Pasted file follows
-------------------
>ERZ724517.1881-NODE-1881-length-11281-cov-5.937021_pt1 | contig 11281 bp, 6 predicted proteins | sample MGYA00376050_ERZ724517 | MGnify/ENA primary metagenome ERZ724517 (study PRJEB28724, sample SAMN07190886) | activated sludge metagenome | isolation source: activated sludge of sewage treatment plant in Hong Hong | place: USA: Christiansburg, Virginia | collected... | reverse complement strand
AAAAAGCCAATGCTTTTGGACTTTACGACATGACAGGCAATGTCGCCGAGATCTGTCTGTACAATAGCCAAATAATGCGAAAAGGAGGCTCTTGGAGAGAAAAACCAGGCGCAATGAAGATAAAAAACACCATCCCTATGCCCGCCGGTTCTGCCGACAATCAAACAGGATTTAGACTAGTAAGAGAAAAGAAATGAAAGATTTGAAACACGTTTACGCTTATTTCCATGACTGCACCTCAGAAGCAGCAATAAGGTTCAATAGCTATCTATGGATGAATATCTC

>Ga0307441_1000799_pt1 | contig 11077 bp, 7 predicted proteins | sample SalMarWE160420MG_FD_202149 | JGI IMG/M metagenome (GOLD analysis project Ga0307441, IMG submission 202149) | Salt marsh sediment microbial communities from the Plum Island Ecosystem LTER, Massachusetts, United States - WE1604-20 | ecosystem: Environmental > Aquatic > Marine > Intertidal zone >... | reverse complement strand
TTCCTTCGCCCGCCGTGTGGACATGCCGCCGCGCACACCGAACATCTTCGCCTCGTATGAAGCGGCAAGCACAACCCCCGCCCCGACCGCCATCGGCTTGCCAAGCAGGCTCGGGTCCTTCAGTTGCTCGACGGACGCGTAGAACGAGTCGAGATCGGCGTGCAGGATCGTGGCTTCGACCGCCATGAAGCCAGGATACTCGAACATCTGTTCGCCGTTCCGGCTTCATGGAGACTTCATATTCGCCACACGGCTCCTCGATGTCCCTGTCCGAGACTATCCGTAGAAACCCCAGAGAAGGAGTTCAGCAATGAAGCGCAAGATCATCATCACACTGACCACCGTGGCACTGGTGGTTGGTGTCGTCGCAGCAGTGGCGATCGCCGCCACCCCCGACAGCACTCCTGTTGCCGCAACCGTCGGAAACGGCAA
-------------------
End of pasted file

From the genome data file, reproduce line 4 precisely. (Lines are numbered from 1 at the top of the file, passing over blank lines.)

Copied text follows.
TTCCTTCGCCCGCCGTGTGGACATGCCGCCGCGCACACCGAACATCTTCGCCTCGTATGAAGCGGCAAGCACAACCCCCGCCCCGACCGCCATCGGCTTGCCAAGCAGGCTCGGGTCCTTCAGTTGCTCGACGGACGCGTAGAACGAGTCGAGATCGGCGTGCAGGATCGTGGCTTCGACCGCCATGAAGCCAGGATACTCGAACATCTGTTCGCCGTTCCGGCTTCATGGAGACTTCATATTCGCCACACGGCTCCTCGATGTCCCTGTCCGAGACTATCCGTAGAAACCCCAGAGAAGGAGTTCAGCAATGAAGCGCAAGATCATCATCACACTGACCACCGTGGCACTGGTGGTTGGTGTCGTCGCAGCAGTGGCGATCGCCGCCACCCCCGACAGCACTCCTGTTGCCGCAACCGTCGGAAACGGCAA